* Exploratory Learning (10 min): practicing using free tools in order to collaboratively examine effective classroom practices
* Imagining the Cool / Finish (10 min): working together to develop ideas for what makes an exceptional school (participants will use their settings to consider concrete possibilities); Q&A with remaining time

Relevance of the topic:
While simple digital video tools have been available for about twenty years, newer online tools represent an untapped set of opportunities for schools. Many teachers and school leaders do not know how powerfully these tools can help students see new possibilities for themselves, how easily one can create stories of a school's successes, and how to use short videos as a tool for building professional collaboration.

Educational significance:
Planning and crafting videos focused on progress in learning requires teachers to do more than assign a video project. Planning strengthens writing, feedback builds collaboration, and expanding the audience of student work fosters attention to excellence.

Higher-order applications of technology:
Attendees will learn how to incorporate scaffolding activities related to sources and citations, getting and giving feedback, and understanding online audiences in order to create learning-focused videos that inspire students, develop connections in the community, and help colleagues explore the potential and value of various classroom projects.

Ease of replication:
The tools used in the session will all be simple, freely available, online ones that minimize the time required to learn them, and maximize the time remaining for brainstorming possibilities. Participants will be able to try simple applications during the session.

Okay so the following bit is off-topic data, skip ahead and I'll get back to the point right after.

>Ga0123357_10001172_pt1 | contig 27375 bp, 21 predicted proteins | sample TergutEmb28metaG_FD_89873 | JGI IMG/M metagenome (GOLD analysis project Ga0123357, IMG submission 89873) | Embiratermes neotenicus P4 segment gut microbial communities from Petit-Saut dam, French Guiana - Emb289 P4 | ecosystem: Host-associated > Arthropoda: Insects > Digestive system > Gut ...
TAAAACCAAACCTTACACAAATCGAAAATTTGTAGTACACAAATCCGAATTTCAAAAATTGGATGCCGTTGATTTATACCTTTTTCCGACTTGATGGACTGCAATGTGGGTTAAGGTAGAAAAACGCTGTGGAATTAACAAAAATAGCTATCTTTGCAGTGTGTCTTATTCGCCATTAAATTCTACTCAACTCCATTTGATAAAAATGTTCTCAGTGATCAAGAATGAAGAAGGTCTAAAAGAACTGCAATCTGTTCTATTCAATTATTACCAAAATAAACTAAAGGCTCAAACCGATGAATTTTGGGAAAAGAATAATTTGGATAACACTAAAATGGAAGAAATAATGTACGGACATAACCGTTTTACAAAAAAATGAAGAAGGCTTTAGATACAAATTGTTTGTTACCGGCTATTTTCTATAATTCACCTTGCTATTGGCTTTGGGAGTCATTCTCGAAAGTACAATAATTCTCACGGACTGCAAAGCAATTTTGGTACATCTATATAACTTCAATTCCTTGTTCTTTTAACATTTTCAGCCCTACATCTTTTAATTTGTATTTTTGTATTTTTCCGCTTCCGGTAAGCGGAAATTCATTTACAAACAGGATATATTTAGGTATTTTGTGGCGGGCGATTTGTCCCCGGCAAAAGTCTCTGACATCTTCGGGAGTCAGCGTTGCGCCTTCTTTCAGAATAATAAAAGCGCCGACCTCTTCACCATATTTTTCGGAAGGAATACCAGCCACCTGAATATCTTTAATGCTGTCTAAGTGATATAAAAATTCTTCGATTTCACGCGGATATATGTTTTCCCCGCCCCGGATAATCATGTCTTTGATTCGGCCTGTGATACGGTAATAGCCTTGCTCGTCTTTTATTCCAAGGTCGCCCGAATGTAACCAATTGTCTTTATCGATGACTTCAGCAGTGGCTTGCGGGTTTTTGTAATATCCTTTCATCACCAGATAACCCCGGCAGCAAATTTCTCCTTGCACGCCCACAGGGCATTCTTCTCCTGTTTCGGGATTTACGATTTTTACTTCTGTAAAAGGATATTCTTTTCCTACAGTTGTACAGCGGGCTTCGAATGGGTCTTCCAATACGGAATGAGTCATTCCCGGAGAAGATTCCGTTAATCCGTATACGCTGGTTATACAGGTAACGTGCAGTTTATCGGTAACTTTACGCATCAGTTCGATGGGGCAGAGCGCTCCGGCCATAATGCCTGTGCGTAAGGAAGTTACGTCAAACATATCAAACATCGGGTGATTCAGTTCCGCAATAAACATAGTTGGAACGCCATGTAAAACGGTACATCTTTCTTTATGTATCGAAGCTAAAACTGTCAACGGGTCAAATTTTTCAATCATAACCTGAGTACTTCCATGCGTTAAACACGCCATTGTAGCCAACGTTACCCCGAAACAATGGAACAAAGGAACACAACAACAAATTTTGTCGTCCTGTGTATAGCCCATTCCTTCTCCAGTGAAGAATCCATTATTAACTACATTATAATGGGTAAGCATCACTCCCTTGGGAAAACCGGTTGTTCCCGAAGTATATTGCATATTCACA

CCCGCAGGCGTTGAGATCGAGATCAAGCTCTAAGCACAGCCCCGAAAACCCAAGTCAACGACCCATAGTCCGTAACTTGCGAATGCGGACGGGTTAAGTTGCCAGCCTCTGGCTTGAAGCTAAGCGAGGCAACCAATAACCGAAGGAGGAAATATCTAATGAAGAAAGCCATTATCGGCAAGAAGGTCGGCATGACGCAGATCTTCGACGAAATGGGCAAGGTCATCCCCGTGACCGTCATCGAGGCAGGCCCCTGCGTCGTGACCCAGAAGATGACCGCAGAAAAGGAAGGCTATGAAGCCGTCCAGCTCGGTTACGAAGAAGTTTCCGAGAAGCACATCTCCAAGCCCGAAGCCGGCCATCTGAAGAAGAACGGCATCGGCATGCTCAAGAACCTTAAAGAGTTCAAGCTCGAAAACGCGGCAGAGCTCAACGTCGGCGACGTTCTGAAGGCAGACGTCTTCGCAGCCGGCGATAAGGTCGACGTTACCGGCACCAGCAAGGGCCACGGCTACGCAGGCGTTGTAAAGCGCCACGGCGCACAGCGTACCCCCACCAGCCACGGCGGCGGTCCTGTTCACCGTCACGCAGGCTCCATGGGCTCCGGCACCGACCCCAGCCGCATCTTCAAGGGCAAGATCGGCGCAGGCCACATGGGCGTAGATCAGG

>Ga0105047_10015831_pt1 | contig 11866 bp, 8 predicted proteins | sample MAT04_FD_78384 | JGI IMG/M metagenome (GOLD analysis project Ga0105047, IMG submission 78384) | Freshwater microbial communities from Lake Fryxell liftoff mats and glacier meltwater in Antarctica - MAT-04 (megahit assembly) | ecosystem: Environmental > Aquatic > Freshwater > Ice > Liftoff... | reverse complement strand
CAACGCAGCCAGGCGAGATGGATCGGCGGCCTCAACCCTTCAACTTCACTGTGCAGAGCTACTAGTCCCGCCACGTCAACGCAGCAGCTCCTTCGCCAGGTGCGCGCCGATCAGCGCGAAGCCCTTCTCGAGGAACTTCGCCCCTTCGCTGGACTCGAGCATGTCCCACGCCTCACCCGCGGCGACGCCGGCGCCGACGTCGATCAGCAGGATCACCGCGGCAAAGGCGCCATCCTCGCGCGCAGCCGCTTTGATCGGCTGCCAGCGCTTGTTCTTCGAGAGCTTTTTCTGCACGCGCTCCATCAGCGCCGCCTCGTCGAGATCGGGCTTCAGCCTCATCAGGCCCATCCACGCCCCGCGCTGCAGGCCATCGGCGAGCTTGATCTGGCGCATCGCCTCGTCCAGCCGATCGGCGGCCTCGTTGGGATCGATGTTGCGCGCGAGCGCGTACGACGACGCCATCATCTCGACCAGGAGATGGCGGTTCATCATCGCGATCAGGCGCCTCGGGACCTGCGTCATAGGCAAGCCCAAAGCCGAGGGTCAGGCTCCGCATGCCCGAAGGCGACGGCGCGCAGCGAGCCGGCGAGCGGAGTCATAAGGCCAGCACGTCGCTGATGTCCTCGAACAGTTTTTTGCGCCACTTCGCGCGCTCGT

Value to participants:
For teachers, this session will help explore new ways their students can develop their mastery of key concepts in class. For school leaders, these tools allow building programs that not only push teachers to higher expectations for their students, but also serve to inspire the community to understand the strengths of the school. Participants will see examples of all of these uses, and will be able to use them with their colleagues.

Supporting research

* "Surveys consistently show that teachers are interested in technology, but need increased opportunities to develop their capacities." (Cradler, J., Freeman, M., Cradler, R., and McNabb, M. (Sept., 2002). Research Implications for Preparing Teachers to Use Technology; Learning and Leading with Technology, ISTE)
* Traditional notions of in-service training or dissemination need to be replaced by opportunities for ‘knowledge sharing’ based in real situations. (Darling-Hammond, L. and McLaughlin, M. W., Policies that Support Professional Development in an Era of Reform, Phi Delta Kappan, 1995, 76(8) pp 597–604)
* "If technology is to be used by students, then teachers must possess the confidence, understanding, and skills to effectively incorporate technology into their teaching practices." (Winter, 1997). What Research Says: Training Teachers for Using Technology; Journal of Staff Development, National Staff Development Council)

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Rushton Hurley, Next Vista for Learning